Yesterday, LA, Denver, and Houston. Today, Baltimore, DC, Chicago. The tour continues…
First stop, Baltimore. Maryland School Assessment test results – proficiency levels only – are available in a giant PDF report. But the state DOE saves the day with a data navigator that lets you check off groups you’re interested in and view graphs of proficiency data based on your choices. Two screenshots should give you a sense of the range of data available here.
With a short hop to Washington, DC, I found lots of background information on the tests from the Office of Data & Accountability, but little information about how students did outside of a press release from Chancellor Rhee. If more detailed data is available, it’s hard to find.
Our last stop, Chicago has an extensive and easy-to-navigate Office of Research, Evaluation, and Accountability. Data is available going back to 2000 or earlier, query tools allow at least some types of comparison reports, an extensive list of program evaluation reports is posted, and one section even clearly explains how to request data or apply to conduct original research within the schools.
Finally, check out Chicago’s Toolkit for exploring their Student Connection Survey results. Incredibly easy to use, it provides materials for helping the user go from analyzing data to acting on it to improve schools. A search tool allows you to find targeted interventions and strategies for specific groups of students with just a few clicks.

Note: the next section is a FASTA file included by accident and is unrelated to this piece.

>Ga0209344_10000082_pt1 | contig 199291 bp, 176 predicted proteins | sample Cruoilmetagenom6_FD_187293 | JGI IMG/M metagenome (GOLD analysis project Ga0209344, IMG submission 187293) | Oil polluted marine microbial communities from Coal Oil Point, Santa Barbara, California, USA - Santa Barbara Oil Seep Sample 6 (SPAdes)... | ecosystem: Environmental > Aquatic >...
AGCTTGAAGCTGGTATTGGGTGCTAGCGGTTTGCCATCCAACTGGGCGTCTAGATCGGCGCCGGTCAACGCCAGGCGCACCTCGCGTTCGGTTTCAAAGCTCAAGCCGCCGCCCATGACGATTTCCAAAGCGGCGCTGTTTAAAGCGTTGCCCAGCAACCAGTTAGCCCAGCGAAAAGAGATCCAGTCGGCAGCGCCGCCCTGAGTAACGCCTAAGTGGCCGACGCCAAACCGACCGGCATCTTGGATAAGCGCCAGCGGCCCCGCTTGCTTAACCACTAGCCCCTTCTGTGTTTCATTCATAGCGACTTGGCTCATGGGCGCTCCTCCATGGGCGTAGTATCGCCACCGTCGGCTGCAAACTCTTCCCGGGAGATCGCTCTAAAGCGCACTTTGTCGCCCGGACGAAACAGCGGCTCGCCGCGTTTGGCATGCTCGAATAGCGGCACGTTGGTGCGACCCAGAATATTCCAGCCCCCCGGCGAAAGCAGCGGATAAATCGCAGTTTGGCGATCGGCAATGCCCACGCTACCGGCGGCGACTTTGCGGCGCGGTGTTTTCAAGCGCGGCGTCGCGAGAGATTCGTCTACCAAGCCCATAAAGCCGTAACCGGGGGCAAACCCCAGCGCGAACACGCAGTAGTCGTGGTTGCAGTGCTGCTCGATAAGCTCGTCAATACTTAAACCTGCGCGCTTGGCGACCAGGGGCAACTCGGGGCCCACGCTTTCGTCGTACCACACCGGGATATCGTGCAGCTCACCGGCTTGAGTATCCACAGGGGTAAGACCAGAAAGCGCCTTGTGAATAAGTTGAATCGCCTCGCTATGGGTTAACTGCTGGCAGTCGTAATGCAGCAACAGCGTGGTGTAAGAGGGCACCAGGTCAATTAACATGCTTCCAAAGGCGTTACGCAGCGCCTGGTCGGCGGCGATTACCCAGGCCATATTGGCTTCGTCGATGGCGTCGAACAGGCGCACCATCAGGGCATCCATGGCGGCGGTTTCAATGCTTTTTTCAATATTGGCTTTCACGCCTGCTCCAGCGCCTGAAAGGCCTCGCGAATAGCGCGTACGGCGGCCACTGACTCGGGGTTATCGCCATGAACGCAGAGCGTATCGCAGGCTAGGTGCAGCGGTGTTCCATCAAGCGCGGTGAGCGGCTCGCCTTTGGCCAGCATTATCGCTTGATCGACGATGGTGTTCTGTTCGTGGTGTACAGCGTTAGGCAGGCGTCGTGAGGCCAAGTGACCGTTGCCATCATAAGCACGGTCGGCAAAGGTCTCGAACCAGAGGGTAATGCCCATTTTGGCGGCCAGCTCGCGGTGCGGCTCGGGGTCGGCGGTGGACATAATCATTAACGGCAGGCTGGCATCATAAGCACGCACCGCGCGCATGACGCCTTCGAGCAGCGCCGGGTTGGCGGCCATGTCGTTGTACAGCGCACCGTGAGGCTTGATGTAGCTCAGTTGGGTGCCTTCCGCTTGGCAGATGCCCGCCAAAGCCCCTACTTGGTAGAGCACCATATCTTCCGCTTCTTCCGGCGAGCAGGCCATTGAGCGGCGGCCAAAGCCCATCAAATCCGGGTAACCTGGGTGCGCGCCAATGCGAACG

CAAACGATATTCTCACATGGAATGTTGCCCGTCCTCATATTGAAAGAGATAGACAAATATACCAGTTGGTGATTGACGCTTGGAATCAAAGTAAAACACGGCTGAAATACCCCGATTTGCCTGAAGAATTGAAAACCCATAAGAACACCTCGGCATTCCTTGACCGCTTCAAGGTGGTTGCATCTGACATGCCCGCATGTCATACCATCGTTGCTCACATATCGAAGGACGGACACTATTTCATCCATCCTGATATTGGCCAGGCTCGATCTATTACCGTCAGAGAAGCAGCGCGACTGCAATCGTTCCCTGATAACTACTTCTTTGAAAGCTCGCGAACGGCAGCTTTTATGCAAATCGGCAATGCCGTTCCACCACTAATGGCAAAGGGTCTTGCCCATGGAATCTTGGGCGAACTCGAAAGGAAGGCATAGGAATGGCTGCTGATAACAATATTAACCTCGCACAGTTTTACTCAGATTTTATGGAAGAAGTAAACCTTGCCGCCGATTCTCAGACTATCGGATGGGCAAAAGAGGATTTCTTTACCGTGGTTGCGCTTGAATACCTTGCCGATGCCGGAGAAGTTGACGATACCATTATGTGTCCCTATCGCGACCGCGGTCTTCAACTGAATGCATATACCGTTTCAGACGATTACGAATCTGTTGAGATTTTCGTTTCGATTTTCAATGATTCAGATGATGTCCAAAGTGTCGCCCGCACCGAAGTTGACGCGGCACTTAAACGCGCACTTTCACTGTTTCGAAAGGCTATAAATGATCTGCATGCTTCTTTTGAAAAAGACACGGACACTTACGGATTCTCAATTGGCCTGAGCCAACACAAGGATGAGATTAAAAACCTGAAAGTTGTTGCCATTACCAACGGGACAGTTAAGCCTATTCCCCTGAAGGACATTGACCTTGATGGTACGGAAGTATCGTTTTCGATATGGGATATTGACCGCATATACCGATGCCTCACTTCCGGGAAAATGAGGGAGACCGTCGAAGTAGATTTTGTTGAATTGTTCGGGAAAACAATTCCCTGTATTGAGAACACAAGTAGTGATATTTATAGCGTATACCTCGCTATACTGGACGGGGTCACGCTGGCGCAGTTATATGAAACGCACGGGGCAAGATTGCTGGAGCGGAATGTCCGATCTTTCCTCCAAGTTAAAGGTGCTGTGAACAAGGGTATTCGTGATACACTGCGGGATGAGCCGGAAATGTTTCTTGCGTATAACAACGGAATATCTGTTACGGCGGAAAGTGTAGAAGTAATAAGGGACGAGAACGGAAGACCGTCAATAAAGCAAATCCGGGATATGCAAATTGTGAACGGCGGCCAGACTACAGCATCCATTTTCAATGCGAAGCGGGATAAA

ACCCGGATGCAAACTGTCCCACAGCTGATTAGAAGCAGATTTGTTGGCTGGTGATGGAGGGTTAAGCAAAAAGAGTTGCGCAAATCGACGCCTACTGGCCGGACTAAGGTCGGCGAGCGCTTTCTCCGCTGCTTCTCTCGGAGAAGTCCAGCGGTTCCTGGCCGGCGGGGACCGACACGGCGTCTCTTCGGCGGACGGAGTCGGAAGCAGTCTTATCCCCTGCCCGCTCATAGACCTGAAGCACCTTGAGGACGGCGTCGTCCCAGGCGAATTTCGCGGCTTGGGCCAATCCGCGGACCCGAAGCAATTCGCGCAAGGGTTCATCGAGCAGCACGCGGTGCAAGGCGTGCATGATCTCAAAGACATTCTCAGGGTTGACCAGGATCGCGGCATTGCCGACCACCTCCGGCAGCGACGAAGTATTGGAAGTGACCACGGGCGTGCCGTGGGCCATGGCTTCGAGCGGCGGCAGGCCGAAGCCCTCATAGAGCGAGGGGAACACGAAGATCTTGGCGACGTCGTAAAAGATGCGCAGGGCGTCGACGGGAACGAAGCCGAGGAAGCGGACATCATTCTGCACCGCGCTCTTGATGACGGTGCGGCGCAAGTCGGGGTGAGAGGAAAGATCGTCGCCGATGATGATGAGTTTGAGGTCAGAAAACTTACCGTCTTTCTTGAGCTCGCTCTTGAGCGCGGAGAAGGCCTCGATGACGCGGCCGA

Home again in New York with notes from the journey: our city is not alone in sharing most data as pre-packaged PDF files, and posting only proficiency level data is common, so although it took some doing, we’re lucky to have those scale scores to analyze. Will readers in other cities begin to push for the same? There’s more than one way to look at assessment data and everyone deserves the clearest picture possible.
A few places are experimenting with tools to help the public explore data, but most limit the types of comparisons you can make. Maryland and Chicago lead the pack (at least of the school systems compared here), providing innovative tools that foster a sense of openness and let users get at important questions.
Coming soon: What do users in these six localities think of the data available to them? (Send me your perspective: firstname.lastname@example.org).